Briefly, for those who do not know, we here at the Westchester Center for Independent and Assisted Living are not permitted to have (among other things) a microwave oven in our rooms. This is not some building code regulation or some fire code regulation or even some health department regulation. It is solely the neolithic thinking of the administration who’s archaic policy has deprived us of one of the essentials of independent living. 

This past week, as residents suffered thorough an illness and the subsequent isolation ward tactics that both the health department and the Center imposed on us, we had to suffer an additional indignity. Having to eat cold food in our rooms. And I am not blaming the kitchen or food staff for this. It is almost impossible to serve hot meals to almost 200 people scattered throughout a large facility. I am blaming the admin for not allowing us to have an appliance that has been proven safe so that we could re-heat some of those meals. Having the ability to actually have hot cereal, or hot pancakes or soup would have added so much to soften the hardships that the residents had to endure this week.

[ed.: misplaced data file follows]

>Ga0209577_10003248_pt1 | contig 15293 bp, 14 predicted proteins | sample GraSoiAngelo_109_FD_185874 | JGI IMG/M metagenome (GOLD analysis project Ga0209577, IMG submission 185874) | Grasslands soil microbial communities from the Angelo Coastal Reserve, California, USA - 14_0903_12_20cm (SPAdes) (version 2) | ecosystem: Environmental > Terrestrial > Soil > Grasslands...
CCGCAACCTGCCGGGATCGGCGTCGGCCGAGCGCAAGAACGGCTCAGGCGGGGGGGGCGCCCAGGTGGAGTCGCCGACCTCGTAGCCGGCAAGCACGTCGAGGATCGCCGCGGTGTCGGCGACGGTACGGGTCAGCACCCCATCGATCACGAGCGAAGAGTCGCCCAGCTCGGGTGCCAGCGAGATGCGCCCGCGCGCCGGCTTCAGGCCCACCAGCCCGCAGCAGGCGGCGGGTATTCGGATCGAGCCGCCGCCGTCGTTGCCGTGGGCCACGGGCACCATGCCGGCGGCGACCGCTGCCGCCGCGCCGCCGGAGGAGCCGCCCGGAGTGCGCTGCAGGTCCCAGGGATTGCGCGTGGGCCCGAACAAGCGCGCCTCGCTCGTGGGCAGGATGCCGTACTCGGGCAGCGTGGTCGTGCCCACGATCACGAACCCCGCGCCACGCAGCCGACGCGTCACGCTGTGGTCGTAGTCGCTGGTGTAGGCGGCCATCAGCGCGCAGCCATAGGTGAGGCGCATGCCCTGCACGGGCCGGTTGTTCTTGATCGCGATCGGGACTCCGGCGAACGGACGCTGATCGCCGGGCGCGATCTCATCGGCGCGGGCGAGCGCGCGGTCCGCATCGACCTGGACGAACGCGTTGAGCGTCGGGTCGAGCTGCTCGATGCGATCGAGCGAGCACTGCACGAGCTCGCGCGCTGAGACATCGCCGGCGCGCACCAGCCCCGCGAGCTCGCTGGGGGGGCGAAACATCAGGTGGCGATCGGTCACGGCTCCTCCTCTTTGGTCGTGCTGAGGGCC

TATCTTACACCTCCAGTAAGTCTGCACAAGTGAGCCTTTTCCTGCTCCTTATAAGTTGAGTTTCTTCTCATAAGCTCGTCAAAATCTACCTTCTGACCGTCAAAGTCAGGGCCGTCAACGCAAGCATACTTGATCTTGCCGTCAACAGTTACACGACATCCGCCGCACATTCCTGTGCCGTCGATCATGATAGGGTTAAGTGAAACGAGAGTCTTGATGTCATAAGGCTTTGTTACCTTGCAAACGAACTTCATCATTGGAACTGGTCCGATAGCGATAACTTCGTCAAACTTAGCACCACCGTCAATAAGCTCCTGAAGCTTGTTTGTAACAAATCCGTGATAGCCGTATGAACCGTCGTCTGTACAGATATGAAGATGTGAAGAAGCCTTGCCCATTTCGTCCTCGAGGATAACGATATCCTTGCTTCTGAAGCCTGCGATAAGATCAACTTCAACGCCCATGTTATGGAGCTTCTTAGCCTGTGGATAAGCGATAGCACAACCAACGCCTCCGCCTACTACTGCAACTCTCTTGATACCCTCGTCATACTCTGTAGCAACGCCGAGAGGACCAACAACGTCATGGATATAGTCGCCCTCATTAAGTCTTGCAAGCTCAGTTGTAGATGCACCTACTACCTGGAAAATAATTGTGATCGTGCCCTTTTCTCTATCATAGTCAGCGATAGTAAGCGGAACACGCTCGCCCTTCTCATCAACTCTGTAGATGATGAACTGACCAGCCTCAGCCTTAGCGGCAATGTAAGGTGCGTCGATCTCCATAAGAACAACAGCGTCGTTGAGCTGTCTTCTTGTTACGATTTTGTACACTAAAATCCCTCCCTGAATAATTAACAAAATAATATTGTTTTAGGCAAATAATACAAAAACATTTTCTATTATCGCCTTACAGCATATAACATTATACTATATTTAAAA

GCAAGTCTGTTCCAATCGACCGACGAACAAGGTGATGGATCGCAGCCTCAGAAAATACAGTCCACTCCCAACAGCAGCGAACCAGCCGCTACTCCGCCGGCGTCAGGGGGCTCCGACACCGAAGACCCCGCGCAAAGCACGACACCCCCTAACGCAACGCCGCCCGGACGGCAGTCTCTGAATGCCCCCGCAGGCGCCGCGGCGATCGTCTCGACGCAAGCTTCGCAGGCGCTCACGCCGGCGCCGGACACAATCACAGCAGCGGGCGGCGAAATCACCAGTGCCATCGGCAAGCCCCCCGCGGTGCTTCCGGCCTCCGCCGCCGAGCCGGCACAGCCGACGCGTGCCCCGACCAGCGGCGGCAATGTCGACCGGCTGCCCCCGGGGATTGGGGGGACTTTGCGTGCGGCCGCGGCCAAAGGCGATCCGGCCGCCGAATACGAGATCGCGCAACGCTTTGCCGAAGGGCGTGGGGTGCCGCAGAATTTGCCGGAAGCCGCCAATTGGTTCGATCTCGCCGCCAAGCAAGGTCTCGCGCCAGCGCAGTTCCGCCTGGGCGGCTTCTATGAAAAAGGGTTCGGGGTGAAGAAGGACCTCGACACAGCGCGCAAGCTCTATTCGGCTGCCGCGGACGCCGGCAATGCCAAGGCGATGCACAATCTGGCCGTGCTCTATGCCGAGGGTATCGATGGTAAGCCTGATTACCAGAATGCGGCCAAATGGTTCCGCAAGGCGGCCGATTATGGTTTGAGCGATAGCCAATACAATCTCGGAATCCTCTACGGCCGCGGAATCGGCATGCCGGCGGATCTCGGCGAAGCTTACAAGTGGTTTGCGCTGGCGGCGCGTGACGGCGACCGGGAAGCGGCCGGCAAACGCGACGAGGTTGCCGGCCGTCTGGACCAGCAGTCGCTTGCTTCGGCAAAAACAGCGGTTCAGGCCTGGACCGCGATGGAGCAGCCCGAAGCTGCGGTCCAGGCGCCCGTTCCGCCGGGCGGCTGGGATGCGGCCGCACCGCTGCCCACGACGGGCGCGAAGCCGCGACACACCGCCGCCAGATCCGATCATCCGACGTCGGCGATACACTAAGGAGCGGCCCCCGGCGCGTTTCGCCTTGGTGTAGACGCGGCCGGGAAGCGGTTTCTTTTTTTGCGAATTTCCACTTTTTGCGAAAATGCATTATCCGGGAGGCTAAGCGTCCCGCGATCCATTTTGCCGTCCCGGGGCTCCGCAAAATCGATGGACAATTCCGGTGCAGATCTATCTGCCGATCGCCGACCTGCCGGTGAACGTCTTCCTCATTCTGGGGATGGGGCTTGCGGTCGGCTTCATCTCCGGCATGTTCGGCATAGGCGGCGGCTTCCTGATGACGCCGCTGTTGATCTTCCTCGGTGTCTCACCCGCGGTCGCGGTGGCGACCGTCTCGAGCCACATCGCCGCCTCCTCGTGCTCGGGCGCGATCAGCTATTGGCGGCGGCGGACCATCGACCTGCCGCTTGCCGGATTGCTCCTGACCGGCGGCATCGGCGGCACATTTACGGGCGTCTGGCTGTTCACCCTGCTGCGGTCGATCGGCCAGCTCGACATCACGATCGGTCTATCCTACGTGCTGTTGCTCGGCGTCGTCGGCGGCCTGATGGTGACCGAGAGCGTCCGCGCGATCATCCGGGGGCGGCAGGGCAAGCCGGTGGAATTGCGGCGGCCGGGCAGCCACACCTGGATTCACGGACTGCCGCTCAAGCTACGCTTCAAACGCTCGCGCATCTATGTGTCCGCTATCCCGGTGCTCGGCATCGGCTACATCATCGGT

Never has a time been more appropriate to rethink the issue of permitting (at least some of us) to have a simple microwave oven or a coffee maker in our rooms.


Looks like “Independence”is the way to go

Nursing home and assisted living occupancy remained static in the 4th quarter

The occupancy rate for nursing facilities and assisted living facilities held steady in the fourth quarter of 2014, while the rate for independent living continued its surge, according to data released Friday by the National Investment Center for Seniors Housing & Care.

The nursing care occupancy rate remained at 88.3% and assisted living held at 89.3%. Independent living occupancy increased by 0.4 percentage points from the prior quarter, reaching 91.3%.

On a year-over-year basis, senior housing occupancy trends were positive, NIC officials noted. This reflects rising demand linked to an improving economy and greater consumer confidence, said Chief Economist Beth Mace.


Most nursing homes and A.L.F’s refuse to even acknowledge the death of a resident. Here’s one that treasures it passed friends.

Remembering the Lost